Moving onto the extras we get sixteen Deleted Scenes which were rightfully cut from the film. The scenes aren’t bad; they just contain a large amount of humor that wouldn’t have flowed well with the rest of the films dark tone. While the film does have a few humorous bits in the beginning, it quickly takes a darker turn once the book is introduced and these scenes would’ve felt extraneous in the later portions of the film. The alternate ending isn’t much different from the final version we see in the film, we just see that Robin Sparrow (Logan Lerman) has taken up his father’s obsession and was writing the numbers all over his arm (does this family not have paper?).
The making of documentary goes into the usual behind the scenes dialogue with comments from cast and crew, while the “Creating the World of Fingerling” shows off how the effects are done in the film, what little there are. Both are interesting pieces and when accompanied by the Number 23 Enigma documentary (featuring interviews with mathematicians and other experts in their fields spouting off a lot of words that ultimately do nothing else but confuse and bewilder me) and the “How to Find Your Life Path Numbers” featurette (learn how your life can be dictated by numbers), gives you an overall feel of what it was like to work on the film and just how far the obsession with numbers in general can take your beliefs, both mentally and spiritually.
Up last is the commentary by Schumacher which is over the theatrical cut of the film. Schumacher remains lively and entertaining throughout, even mocking his own film and previous works. Say what you will about the man and his previous works (and I’ve said plenty about his Batman films), but he loves making movies and he doesn’t waste a breath on the commentary explaining it to us. There are no dull moments in this track and it’s littered with off-topic discussions about life and comments on the actors and the crew that helped make the film. I actually found myself disappointed when the track came to an end (one that was premature, as he stopped talking once Sparrow runs outside of the hotel), as it was fully entertaining and full of information about the film, very little of which was repeated from the special features.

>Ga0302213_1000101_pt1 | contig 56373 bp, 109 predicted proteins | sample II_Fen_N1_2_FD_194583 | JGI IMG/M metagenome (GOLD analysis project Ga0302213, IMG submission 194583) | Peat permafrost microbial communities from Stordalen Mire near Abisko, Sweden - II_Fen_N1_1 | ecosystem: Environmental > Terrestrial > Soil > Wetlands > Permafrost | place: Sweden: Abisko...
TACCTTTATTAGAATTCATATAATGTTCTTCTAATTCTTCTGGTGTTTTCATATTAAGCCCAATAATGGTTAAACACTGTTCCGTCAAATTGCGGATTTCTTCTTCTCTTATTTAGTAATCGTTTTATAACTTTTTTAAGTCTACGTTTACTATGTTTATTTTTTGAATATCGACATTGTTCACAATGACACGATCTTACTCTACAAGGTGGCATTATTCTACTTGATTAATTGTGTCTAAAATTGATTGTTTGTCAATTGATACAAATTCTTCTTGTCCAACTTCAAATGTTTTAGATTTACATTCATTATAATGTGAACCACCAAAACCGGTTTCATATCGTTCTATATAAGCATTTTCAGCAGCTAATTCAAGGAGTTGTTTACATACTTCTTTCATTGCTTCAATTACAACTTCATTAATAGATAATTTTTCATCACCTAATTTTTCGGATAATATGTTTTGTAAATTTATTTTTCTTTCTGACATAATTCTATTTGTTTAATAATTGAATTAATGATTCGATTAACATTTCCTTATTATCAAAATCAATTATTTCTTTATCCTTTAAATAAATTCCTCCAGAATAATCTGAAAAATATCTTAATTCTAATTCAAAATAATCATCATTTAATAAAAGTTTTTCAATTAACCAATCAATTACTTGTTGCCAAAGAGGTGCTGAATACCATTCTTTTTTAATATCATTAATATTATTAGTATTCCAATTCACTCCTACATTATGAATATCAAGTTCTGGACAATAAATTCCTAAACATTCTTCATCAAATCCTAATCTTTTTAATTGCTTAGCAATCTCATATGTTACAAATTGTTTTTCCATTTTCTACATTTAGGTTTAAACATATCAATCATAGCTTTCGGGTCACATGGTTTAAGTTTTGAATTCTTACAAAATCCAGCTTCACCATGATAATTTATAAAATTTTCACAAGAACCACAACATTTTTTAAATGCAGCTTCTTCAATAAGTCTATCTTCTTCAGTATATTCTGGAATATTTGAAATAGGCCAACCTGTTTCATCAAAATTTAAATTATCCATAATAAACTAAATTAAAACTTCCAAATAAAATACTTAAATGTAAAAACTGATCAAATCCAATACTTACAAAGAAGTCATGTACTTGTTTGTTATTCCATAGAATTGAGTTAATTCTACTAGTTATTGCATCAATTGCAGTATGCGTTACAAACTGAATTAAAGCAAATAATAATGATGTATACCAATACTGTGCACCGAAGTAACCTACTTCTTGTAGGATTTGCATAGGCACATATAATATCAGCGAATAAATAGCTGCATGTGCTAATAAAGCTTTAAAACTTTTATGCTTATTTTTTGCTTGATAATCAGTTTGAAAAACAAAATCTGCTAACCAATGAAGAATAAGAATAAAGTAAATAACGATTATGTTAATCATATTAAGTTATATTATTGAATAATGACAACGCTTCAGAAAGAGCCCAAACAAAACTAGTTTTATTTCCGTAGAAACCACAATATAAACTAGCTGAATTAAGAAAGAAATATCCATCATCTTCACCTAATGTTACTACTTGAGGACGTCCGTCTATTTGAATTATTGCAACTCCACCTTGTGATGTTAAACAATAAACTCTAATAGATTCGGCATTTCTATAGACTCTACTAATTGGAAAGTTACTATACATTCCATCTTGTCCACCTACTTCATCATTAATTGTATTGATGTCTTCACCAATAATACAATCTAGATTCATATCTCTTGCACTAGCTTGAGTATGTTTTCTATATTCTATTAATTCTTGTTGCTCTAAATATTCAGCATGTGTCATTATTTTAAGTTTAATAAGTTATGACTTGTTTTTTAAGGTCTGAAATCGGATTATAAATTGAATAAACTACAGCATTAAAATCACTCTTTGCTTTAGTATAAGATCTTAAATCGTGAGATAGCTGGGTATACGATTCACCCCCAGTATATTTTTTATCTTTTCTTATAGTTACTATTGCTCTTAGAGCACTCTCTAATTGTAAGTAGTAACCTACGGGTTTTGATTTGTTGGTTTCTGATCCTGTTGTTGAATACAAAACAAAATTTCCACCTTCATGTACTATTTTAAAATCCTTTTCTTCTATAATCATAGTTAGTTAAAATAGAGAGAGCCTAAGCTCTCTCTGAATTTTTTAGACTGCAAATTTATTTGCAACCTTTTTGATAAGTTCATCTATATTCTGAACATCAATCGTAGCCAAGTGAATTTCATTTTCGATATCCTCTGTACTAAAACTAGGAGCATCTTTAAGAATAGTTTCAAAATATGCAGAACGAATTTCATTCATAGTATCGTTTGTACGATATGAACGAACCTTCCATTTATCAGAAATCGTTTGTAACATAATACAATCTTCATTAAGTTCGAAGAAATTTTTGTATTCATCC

While you may want to rent the film first before purchasing it, I think you’ll find many things to enjoy about the film if you simply let go of your expectations of the movie. The trailers for the film painted to be much more of a horror/thriller than it really is and the listing of “Drama” on the cases spine is a much more fitting genre for the film. If you own the DVD already the only reason to upgrade would be for the new transfer as the extras are all the same from the previous edition. So if you’re that concerned about the transfer then this is Recommended. Likewise if you don’t previously own the film.
The Number 23 (Unrated) is now available on Blu-ray.